Does Exercise Improve Mental Health?
The overall conclusion from many published studies is that exercise even modest activity such as taking a daily walk can help combat a variety of mental health problems. Overall, physically active people who exercise 2.5-7.5 hours per week are about 25-30% less likely to feel distressed than inactive people. Regardless of the number, age, or health status of the people being studied, those who were active managed stress better than their inactive counterparts. Among athletic teenagers, there is a correlation between exercise and improved social interaction, as well as between exercise and enhanced looks (e.g., better body structure), two factors that contribute to the mental health. Physical activity has also been shown to improve conditions for people with anxiety; affective, eating, and substance use disorders; as well as schizophrenia and dementia. (In some studies, therapeutic contact, social support, and distraction have been found to have some of the same positive effects of low-intensity exercise.)
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A simple walk can be very effective: One study found that taking a long walk can reduce anxiety and blood pressure. Another showed that a brisk walk of as little as 10 minutes’ duration can leave people feeling more relaxed and energetic for up to two hours. People who took three brisk 45-minute walks each week for three months reported that they perceived fewer daily hassles and had a greater sense of general wellness.
The findings are not surprising. The stress response mobilizes energy resources and readies the body for physical emergencies. If you experience stress and do not exert yourself physically, you are not completing the energy cycle. You may not be able to exercise while your daily stressors are occurring, but you can be active later in the day. Such activity allows you to expend the nervous energy you have built up and trains your body to return more readily to homeostasis after stressful situations. Physical activity also helps you sleep better. Sound sleep is critical to managing stress. According to the National Sleep Foundation, people who exercise vigorously are the most likely to report a good night’s sleep. Of those who do not regularly exercise, about one-half report being wakeful during the night, every night. Quality sleep and regular exercise work in a cycle, so that a decrease in one can lead to a decrease in the other. There are about 70 known sleep disorders, and disordered sleep is associated with a variety of physical and neurological problems, including health problems relating to stress. Regular activity promotes better sleep and provides some protection against sleep interruptions such as insomnia and sleep apnea. Consistent, restful sleep is now regarded as a protective factor in disorders such as depression, anxiety, obesity, and heart disease.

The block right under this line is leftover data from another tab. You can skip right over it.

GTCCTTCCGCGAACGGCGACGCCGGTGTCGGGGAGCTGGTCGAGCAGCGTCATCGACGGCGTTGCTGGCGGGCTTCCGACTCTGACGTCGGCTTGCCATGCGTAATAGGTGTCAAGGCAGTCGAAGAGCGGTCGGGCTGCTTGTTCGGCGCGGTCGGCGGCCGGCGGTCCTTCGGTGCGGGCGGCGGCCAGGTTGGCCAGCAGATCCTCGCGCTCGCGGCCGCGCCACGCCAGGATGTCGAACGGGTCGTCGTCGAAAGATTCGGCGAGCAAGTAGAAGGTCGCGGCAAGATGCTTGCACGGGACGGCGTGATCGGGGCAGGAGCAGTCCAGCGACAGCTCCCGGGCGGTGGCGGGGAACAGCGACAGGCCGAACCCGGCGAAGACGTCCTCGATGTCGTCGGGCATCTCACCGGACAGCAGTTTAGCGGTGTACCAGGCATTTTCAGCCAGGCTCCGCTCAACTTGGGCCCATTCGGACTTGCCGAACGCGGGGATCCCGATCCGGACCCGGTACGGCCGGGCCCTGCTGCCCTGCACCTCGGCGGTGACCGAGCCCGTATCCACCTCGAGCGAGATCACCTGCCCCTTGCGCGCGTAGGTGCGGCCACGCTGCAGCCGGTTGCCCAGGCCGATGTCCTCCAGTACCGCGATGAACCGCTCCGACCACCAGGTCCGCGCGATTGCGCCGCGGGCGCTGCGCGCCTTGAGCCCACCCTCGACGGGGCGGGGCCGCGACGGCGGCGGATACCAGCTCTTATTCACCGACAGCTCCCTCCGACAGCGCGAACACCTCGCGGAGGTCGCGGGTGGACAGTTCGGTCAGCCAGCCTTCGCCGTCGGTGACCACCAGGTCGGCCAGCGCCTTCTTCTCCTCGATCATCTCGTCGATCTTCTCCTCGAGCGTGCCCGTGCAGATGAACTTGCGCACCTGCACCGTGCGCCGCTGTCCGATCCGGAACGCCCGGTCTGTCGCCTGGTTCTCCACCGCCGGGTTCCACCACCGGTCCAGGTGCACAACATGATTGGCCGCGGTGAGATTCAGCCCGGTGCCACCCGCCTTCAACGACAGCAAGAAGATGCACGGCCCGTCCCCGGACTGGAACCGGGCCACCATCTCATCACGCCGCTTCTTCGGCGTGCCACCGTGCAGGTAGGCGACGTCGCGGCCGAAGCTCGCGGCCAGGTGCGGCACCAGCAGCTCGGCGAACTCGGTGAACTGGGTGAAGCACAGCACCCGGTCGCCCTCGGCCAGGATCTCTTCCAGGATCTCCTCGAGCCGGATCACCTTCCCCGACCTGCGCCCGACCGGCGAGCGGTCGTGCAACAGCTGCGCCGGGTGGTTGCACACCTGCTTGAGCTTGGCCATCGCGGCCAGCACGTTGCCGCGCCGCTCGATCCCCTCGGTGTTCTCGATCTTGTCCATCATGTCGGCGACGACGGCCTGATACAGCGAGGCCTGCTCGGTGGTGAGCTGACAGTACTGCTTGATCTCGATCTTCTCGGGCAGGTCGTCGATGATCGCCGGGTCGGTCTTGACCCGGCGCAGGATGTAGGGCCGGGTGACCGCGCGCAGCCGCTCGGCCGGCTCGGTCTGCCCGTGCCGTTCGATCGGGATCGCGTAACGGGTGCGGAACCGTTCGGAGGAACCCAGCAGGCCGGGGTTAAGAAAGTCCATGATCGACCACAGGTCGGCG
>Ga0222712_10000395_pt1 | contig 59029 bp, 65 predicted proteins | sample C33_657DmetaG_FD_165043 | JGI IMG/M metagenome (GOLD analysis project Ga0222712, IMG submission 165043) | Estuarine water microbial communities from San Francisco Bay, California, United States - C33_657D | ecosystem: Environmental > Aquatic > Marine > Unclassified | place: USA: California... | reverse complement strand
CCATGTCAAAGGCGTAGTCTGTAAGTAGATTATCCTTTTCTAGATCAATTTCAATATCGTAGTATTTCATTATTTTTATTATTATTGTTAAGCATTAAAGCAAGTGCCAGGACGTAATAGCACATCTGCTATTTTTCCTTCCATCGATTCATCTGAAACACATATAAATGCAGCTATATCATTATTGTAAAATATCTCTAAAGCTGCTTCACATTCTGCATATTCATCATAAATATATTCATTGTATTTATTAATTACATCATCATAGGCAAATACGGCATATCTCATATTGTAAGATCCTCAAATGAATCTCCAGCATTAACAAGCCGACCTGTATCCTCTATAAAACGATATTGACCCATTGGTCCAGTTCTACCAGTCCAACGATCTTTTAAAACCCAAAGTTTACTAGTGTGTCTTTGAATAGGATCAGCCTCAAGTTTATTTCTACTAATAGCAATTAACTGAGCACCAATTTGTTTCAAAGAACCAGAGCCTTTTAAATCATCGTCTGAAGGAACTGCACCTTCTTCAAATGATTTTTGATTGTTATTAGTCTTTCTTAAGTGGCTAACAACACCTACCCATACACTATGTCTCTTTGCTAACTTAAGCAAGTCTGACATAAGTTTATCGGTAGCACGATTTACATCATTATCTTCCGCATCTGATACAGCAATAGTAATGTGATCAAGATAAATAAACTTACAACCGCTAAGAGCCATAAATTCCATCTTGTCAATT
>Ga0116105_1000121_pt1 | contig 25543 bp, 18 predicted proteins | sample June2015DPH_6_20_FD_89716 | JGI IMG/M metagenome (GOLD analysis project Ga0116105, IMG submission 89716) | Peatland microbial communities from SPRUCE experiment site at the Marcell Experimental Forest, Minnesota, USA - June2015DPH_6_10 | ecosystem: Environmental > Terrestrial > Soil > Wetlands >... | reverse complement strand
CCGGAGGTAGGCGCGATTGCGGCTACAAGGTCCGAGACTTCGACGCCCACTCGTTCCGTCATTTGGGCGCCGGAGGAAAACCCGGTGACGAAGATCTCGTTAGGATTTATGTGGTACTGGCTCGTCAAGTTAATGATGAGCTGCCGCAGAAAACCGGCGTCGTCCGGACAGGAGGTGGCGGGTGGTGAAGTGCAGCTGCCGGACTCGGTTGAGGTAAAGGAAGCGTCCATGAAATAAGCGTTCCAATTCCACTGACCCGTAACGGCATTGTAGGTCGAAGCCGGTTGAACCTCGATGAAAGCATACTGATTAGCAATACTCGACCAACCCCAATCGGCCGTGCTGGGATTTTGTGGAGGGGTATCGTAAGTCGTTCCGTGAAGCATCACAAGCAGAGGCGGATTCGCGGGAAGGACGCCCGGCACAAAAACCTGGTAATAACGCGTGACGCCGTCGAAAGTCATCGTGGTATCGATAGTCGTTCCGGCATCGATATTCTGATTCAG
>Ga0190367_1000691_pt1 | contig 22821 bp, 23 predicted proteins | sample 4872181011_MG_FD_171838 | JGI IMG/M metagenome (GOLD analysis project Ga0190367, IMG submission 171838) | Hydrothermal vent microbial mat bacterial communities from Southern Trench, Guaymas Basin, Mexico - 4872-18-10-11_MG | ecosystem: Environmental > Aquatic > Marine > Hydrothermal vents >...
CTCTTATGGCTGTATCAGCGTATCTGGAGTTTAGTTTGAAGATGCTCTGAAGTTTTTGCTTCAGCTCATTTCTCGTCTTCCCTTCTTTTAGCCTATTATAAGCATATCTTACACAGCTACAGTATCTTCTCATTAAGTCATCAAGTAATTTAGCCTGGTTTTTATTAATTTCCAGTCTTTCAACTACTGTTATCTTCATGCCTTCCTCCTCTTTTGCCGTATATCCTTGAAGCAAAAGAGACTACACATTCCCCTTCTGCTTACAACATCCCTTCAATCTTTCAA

Relationship between physical activity and general mental health. Preventive Medicine 55(5):458-463; Monschouwer, Karin, et al. 2013. Possible mechanisms explaining the association between physical activity and mental health: findings from the 2001 Dutch health behaviour in school-aged children survey. Clinical Psychological Science January 1(1): 67-74; Zschucke, E., et al. January 2013. Exercise and physical activity in mental disorders: clinical and experimental evidence. Journal of Preventive Medicine & Public Health J46 (Suppl. 1): S12-S21; National Sleep Foundation.